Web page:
KFF Daily Global Health Policy Report
In The News
- U.S. Senate Holds Hearing On Syrian Refugees; U.N. Appeals For Aid For Syrian Children
News outlets recap a U.S. Senate hearing held on Tuesday to examine the refugee crisis in Syria, as well as report on a U.N. appeal for aid to Syrian children and the delivery of medical supplies in the country.
VOA News: U.S. Aid for Syrian Refugees Examined, Criticized by Lawmakers
“U.S. officials say the Syrian refugee crisis is deepening and overwhelming the ability of aid providers to respond to a humanitarian disaster of horrific proportions. On Tuesday, U.S. lawmakers heard a sobering assessment from America’s top refugee and humanitarian aid officials and responded with impatient calls for more to be done…” (Bowman, 1/7).
The Hill’s Global Affairs Blog: Support grows for more Syrian refugees
“A Senate hearing on Tuesday revealed growing bipartisan support for allowing more Syrian refugees into the U.S. Lawmakers on the Judiciary human-rights panel pressed the Obama administration to relax standards that reject applicants who have supported armed factions, even ones the U.S. government itself supports. Members of both parties also urged passage of provisions of the stalled immigration reform bill that could help Syrians…” (Pecquet, 1/7).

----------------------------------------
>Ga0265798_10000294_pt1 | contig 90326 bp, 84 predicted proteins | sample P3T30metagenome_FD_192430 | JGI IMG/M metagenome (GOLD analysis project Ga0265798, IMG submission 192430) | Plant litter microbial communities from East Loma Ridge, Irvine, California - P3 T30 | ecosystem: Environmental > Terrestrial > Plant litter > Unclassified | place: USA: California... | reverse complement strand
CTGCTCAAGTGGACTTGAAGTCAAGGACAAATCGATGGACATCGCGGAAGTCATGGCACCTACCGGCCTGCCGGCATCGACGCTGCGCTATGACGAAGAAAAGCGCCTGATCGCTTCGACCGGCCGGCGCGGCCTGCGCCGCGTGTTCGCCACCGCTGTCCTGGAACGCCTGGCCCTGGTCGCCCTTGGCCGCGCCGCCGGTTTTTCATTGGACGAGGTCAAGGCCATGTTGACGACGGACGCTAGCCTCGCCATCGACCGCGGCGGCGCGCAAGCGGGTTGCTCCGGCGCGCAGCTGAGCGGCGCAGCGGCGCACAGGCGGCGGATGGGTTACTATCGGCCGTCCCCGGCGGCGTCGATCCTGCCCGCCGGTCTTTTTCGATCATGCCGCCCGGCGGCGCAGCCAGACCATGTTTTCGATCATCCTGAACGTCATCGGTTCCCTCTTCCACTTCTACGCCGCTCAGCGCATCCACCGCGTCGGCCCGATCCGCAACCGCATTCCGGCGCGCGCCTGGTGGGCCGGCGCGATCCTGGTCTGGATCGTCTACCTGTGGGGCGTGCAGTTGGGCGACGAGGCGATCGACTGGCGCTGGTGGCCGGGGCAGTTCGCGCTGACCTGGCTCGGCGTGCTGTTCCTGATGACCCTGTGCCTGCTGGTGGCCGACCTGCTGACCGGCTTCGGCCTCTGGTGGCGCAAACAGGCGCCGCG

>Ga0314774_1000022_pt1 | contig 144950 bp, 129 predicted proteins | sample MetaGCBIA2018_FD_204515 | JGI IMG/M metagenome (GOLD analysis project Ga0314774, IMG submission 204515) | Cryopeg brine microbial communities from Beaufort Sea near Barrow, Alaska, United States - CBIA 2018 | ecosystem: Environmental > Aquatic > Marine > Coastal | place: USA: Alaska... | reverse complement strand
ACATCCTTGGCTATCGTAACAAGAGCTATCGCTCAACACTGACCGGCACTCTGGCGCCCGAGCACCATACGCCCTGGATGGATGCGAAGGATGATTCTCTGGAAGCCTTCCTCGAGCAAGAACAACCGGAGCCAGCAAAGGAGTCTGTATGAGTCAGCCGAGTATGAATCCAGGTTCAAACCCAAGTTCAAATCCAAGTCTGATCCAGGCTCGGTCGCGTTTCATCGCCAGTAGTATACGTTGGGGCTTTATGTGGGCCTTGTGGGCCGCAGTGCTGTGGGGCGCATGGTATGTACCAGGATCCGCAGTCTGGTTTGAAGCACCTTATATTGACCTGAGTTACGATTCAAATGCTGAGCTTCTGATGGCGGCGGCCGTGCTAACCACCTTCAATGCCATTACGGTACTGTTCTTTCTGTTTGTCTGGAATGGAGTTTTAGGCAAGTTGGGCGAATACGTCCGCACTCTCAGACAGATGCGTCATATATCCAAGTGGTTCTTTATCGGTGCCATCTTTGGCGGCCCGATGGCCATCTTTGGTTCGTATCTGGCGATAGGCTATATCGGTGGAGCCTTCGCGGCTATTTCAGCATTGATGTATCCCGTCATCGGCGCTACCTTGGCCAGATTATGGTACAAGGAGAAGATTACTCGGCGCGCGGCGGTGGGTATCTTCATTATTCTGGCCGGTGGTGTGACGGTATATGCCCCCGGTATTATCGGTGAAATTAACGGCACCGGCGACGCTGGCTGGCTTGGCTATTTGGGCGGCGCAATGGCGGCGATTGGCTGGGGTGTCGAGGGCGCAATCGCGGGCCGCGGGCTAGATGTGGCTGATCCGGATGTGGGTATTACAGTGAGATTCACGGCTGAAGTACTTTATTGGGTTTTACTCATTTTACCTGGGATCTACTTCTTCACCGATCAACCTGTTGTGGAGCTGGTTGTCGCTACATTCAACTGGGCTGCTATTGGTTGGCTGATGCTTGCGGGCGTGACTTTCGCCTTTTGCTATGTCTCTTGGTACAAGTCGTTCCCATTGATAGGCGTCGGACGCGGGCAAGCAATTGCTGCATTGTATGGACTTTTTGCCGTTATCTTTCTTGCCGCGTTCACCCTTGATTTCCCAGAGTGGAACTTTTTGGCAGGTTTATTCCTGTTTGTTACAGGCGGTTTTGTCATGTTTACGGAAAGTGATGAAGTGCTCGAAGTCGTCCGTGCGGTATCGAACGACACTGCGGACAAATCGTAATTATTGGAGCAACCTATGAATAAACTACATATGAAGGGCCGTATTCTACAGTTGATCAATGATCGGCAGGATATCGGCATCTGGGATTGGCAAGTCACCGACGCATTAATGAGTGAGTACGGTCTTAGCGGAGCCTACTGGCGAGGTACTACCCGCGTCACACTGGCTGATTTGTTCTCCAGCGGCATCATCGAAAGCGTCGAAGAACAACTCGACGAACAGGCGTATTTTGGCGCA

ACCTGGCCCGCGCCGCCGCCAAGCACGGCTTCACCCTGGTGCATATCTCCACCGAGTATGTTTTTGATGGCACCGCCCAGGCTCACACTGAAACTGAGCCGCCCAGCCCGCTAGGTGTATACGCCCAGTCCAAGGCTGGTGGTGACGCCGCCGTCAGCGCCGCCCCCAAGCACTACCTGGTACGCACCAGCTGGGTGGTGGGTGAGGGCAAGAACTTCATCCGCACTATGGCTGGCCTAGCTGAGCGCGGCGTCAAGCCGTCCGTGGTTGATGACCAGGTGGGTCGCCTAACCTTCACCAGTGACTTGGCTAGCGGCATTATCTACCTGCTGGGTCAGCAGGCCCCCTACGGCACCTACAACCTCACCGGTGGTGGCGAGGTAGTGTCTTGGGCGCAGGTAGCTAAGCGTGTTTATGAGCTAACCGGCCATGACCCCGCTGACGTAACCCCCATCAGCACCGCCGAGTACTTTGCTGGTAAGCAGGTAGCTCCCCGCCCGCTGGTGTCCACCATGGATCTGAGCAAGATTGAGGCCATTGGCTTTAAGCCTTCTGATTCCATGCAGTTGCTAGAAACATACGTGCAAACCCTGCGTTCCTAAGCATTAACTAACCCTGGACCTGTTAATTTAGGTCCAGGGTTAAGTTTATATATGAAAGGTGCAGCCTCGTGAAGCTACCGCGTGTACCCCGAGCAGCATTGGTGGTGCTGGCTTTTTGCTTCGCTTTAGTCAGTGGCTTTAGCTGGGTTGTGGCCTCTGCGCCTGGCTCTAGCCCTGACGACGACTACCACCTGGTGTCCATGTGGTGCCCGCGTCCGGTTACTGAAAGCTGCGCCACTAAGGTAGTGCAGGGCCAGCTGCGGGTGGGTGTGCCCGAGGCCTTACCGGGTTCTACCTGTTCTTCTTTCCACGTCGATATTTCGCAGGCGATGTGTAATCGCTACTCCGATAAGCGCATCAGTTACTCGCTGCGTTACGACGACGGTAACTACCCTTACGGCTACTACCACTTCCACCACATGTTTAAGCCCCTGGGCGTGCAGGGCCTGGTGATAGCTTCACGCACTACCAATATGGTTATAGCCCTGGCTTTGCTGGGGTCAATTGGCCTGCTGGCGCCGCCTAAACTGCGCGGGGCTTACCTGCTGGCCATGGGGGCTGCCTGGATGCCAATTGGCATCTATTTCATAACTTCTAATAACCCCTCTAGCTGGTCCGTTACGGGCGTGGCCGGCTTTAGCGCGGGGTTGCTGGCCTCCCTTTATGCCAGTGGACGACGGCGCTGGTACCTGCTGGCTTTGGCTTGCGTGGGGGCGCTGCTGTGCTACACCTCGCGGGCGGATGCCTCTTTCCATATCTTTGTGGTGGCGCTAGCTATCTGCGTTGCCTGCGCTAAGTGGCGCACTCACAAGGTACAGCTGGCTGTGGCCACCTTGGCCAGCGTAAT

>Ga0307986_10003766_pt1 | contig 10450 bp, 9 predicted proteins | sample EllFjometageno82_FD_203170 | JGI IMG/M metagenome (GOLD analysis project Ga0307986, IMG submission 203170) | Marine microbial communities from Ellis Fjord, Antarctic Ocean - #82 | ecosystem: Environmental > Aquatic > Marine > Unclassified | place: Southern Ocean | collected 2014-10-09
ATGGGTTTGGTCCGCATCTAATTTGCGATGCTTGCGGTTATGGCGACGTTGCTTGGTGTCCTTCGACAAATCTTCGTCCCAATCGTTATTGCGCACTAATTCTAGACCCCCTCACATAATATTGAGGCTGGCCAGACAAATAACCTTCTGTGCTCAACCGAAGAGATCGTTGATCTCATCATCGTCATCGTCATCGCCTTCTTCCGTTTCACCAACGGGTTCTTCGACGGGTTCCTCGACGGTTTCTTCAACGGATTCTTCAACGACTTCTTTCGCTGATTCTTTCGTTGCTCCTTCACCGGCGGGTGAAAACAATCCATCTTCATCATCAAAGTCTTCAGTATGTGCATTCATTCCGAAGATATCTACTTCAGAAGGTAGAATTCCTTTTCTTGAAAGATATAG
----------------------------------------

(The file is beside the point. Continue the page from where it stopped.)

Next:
C-SPAN Video: Syrian Refugees
“Diplomatic and security officials testified on the Syrian refugee crisis in which 2.3 million Syrians have fled the country since the outbreak of the civil war…” (1/7).
U.N. News Centre: U.N., partners seek $1 billion to save Syria’s children from becoming ‘lost generation’
“The United Nations and its humanitarian partners today appealed for $1 billion to save millions of Syrian children from becoming a ‘lost generation,’ doomed by the civil war in their country to a life of despair, diminished opportunities and broken futures…” (1/7).
WHO: WHO delivers more than 125 tons of medical supplies in Aleppo
“Over the past two weeks WHO delivered two shipments with more than 125 tons of medical equipment and medicines to health providers in Aleppo, Syrian Arab Republic — in both government-controlled and in opposition-controlled areas. All shipments contained surgical materials, medicines to treat chronic and infectious diseases, infant incubators, ventilators and intensive care unit (ICU) beds…” (1/7).